Ever since I could read, I wanted to write a book of my own, but as Henri Matisse said, “Creativity takes courage”, and it took me a while to find the courage to start, and even more courage to keep going as I produced numerous terrible drafts.
Quite possibly, if I hadn’t found myself living in Paris, I might never have written a book at all. But with its rich literary past, Paris can’t fail to inspire. It’s breathing passion, art and history. Strolling through the streets, I came across the cafés where some of the world’s greatest writers spent much of their time, Café de Flore, where Sartre and De Beauvoir would meet, and Les Deux Magots, where Hemingway used to hang out.
But it didn’t take long for me to discover a darker, more disturbing side to Paris. It’s around every street corner, outside every school. You can’t miss it, and when I arrived in 1993, one of my first feelings was one of great sadness as I read the plaques marking the spot where Resistance fighters had been shot, or outside apartments where Jewish families had been forcibly removed from their homes.
My knowledge of World War II and the holocaust at the time was very scarce, and I wanted to delve deeper to try and understand how such horror could have taken place, only fifty years previously, in these very streets. Remnants of it were everywhere, sometimes in the most unlikely places.
Queuing in a supermarket one day, I glanced at the woman in front of me and saw she had a number tattooed on her forearm. Without words, just a number, I knew she’d been a prisoner of the death camp at Auschwitz. The shock of coming face-to-face with someone who had lived through the holocaust is something I’ll never forget.
Later, I had the opportunity to speak to a survivor of Auschwitz; a wonderful spritely lady in her eighties. Every year she came to the international school where I was teaching to share her story, moving teachers and students to tears. What struck me most was the way she found humanity in hell itself, like the German guard who gave her his sandwich; a detail I reproduced in my first book. These stories of hope in the darkest of places inspired me to write about this time and people like her. Though not only her, but people like the German guard who shared his lunch - just a man, probably no better or worse than most men, but none-the-less complicit in the atrocities that were committed.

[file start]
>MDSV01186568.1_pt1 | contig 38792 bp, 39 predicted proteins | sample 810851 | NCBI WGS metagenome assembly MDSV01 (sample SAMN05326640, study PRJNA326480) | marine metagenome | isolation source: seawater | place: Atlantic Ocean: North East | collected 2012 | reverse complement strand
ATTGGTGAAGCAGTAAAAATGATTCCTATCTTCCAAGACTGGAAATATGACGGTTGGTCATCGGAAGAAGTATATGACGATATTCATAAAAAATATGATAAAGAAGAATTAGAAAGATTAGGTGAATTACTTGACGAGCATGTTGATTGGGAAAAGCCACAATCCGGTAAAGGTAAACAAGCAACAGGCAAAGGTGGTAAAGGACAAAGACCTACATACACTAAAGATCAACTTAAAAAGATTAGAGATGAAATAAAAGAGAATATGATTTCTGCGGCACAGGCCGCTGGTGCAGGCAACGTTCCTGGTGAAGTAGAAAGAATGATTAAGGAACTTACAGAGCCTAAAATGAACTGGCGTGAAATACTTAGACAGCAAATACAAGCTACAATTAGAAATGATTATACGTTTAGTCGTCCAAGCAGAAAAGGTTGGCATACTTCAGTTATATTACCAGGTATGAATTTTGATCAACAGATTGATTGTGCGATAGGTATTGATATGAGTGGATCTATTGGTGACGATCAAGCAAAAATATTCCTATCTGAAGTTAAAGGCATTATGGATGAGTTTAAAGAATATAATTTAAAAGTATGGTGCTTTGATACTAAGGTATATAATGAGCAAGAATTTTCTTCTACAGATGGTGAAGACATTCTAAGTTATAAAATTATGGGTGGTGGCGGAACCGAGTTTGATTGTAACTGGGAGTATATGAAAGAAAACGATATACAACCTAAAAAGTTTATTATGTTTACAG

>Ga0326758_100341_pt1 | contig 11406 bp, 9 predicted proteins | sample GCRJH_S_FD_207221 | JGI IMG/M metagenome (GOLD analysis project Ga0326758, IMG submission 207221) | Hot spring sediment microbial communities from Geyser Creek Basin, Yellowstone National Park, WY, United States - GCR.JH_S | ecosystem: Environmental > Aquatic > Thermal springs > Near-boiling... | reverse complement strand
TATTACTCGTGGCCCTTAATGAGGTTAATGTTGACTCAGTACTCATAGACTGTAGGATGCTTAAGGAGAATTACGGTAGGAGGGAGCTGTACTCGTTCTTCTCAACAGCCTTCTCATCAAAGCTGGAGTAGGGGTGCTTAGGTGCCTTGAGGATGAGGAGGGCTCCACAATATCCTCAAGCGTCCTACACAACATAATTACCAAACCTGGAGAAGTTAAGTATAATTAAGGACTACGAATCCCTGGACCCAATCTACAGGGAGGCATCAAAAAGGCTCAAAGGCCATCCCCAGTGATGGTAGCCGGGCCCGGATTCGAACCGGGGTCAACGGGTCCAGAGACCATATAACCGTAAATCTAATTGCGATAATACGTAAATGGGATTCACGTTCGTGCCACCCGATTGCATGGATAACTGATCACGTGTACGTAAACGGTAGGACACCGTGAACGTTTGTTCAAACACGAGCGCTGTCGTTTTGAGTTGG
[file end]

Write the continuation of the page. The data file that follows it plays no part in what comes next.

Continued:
I thought of my German great uncle Wolfgang, captured by the British Army in North Africa in 1943 at the age of twenty two. He was sent to Southern America, where he worked in the cotton fields, later being transferred to England. At the age of fifteen, Wolfgang had been obliged to join the Hitler Youth when it became obligatory in 1936. After the war, he returned to Germany, but his mother told him there was nothing left for him, so he returned to England, where he met and married my Great Aunt Dorothy, who is still alive and well today.
His story intrigued me, and I wanted to write a book with a character like him. Not a hero. Not a villain. Just a man.
France has come a long way since the war ended, and Chirac’s speech of 1995 was a turning point for France in facing up to its part and its role part in the deportation of the Jewish population. many students now have the opportunity to take ‘Le train de la mémoire’, a slow train that takes them to Auschwitz. My sixteen year old son went on this trip. He came back with lots of tiny candles he spread around his bedroom, but he didn’t want to talk about it. I felt sorry he had to learn about the inhumanity and cruel discrimination of which we are capable. On the other hand, this isn’t a lesson we should shy away from. Prejudice can creep up on us, and we have to be aware of this, so we can stop it happening before it ever begins.
Some say they’ve heard enough about World War II, but I’m concerned we haven’t heard enough to stop us from repeating history.
I wrote about the war, but not the horrors of war. My book is about ordinary people who find themselves in a time of history that called for extraordinary actions.
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